Top twenty Merino price falls since 1947

The August drop in greasy wool prices was substantial, with drought conditions increasing the sensitivity of farmers to lower wool prices at a time of high feed costs and high sheepmeat prices. This article takes a look at the average Merino micron price during the past seven decades and ranks the August price drop.

Greasy wool, like other commodities, is subject to big cyclical upturns in price and big cyclical downturns. The late rising cycle, which peaked in 2018, was boosted by falling supply. That factor remains, and looks likely to intensify, but seems to have been overridden by a combination of weaker retail demand and a supply chain upset by a tariff war between the USA and China.

Figure 1 shows a composite indicator which represents the average Merino micron price, from 1947 to last month in Australian cents per clean kg. The average Merino micron (as opposed to the average flock micron which is currently 1.1 microns broader) is also shown in Figure 1. The price is shown in nominal terms but even so the peaks of 1951, 1973 and 1988 stand out along with the 2018 peak.

Using this price series, the top 20 monthly price falls since 1947 have been calculated. These are shown in Table 1. The winner in terms of largest monthly price fall is February 1991 when the auctions recommenced after the failure of the Reserve Price Scheme (a salient reminder to anyone suggesting we should attempt to manipulate supply in order to manipulate price – if it was that easy). The collapse of the RPS and its immediate aftermath, have another three places of the top twenty monthly price falls.

The next major set of price falls come in a year best remembered for its peak – 1951. Five of the top twenty monthly price falls come from 1951 alone, after the market peaked in March 1951. That is a big effort.

The 1973 peak takes out four spots with two in 1973 and two more in 1974.

Following the 2002 price cycle, which was a classic post stockpile liquidation cycle, prices fell by 17% in May 2003. This ranks as tenth on the ladder.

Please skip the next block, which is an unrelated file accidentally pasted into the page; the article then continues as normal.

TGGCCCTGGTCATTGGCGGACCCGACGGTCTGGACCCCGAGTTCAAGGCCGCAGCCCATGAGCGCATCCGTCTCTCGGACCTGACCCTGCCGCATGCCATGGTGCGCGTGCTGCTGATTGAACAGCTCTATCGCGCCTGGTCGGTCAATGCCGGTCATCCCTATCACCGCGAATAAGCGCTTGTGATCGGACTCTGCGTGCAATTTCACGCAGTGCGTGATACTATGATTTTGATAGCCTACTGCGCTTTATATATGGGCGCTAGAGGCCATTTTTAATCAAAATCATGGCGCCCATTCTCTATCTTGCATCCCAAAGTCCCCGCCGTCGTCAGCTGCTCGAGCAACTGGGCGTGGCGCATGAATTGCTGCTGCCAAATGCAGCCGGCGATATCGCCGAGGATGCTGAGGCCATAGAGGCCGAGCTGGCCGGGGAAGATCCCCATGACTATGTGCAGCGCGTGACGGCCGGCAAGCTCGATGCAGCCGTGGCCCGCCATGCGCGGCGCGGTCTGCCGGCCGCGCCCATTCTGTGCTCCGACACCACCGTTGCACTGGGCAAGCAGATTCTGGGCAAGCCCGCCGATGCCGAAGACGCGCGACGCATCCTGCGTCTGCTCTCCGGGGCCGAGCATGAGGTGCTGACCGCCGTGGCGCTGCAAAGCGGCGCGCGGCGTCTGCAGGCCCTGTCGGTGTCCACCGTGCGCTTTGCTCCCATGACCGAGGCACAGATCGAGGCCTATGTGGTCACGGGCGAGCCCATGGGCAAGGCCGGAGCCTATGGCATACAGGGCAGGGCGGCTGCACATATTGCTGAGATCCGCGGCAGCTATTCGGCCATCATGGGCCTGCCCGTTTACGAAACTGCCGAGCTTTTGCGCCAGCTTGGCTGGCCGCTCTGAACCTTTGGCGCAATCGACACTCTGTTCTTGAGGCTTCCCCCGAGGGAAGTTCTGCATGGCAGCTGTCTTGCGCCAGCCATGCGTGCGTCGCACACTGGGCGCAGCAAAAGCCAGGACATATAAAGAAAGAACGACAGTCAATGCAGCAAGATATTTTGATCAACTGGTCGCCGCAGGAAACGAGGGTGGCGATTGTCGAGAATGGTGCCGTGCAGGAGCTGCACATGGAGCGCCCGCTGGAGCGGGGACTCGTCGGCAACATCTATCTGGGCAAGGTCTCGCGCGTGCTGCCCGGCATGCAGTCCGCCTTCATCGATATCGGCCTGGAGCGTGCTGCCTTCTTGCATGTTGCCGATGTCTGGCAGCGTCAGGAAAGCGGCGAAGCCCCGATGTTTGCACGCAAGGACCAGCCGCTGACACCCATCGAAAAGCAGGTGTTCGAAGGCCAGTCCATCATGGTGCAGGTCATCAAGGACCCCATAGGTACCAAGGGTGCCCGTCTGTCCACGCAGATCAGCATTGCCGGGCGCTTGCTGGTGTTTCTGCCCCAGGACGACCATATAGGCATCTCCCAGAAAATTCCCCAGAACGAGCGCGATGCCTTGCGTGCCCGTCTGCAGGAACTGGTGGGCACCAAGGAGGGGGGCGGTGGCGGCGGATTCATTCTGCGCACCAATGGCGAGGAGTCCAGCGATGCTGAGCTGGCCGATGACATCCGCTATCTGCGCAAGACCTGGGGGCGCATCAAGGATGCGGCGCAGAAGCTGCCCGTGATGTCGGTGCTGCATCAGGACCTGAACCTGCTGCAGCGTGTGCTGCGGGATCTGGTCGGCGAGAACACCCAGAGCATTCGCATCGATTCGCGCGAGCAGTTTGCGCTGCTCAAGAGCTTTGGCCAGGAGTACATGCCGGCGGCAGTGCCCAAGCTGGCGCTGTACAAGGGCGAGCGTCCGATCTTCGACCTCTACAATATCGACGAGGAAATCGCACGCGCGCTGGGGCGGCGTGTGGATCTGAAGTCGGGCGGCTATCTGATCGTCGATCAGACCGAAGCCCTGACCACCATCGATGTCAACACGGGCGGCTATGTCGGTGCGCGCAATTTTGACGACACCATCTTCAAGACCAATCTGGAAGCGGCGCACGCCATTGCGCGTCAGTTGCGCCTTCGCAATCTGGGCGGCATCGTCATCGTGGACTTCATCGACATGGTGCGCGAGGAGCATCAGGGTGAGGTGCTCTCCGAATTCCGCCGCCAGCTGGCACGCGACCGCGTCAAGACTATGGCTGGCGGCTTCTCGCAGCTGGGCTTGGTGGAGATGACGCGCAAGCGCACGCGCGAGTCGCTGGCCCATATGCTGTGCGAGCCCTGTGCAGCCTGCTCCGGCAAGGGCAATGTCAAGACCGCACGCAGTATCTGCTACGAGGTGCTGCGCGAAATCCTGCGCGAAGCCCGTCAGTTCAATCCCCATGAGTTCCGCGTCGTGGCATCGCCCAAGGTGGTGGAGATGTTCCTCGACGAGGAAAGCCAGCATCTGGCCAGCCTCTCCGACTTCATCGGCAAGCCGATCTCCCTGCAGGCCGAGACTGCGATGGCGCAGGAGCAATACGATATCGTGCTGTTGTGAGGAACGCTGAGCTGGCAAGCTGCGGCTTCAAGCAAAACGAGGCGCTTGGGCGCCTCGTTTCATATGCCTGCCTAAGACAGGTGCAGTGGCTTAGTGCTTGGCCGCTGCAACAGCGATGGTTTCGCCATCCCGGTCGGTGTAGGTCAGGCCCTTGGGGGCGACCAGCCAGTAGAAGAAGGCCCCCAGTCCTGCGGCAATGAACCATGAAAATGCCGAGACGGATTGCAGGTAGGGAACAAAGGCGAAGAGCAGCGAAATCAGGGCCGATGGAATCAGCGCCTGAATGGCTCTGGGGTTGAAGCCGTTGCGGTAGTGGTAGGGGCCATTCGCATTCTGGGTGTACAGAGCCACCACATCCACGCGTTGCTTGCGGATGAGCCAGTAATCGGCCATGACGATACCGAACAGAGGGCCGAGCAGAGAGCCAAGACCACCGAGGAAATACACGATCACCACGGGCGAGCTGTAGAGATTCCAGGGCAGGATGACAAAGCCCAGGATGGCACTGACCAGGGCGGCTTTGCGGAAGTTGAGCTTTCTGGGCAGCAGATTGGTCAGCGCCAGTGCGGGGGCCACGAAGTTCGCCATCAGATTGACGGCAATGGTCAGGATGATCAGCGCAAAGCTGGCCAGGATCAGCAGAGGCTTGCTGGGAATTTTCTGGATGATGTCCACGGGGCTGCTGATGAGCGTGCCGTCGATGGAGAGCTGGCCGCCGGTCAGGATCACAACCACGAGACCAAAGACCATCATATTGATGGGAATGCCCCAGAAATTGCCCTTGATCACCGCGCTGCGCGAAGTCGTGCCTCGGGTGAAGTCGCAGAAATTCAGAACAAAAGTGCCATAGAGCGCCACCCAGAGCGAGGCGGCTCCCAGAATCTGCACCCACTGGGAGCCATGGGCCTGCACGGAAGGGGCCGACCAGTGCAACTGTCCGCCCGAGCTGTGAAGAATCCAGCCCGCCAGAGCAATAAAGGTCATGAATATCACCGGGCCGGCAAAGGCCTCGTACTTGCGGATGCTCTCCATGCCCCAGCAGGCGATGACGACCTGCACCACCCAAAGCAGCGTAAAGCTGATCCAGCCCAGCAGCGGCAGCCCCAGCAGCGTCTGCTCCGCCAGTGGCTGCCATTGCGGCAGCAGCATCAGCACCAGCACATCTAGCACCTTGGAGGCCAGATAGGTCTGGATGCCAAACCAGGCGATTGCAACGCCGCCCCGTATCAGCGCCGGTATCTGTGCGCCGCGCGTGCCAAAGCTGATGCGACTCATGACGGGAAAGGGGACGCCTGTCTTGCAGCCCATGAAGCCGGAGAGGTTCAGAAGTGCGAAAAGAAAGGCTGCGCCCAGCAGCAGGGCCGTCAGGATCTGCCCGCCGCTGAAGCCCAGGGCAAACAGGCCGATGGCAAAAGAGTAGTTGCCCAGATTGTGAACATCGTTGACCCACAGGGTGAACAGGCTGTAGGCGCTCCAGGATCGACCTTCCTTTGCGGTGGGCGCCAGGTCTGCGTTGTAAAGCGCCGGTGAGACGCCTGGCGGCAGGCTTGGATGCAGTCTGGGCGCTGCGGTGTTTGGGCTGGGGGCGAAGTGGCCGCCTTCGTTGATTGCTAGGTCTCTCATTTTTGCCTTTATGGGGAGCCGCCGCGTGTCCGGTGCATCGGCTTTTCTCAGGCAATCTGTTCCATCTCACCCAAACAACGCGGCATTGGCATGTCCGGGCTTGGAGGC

Amongst these price falls August 2019 ranks ninth in proportional terms. In nominal terms, it is the largest fall but for a valid comparison to the earlier periods prices need to be adjusted for inflation.

The history of price falls after major cyclical price peaks suggests we could experience some more months (not necessarily staring away) of significant price falls. It is possible that the low and falling supply will help mitigate further big monthly falls. In 1988, supply was at peak levels while in 1951 supply was rising. In 1973, the greasy wool supply had fallen from recent levels but was still relatively high. The 2002 cycle was different as supply had fallen significantly in the previous decade.

Key points:

  • The August fall in Merino price ranks ninth in proportional monthly price falls during the past 70 years.
  • Following previous major price peaks, where supply was rising or was already high, there were a number of large month falls in the subsequent 1-2 years.
  • Supply is different in this cycle as it is low and falling, which may help reduce the number of big monthly price falls.

What does this mean?

The August price fall in the greasy wool market was not unusual when previous down cycles from major peaks are considered. Low supply remains an issue in the Australian greasy wool market, and it may show up by limiting the number of big monthly drops in price we experience.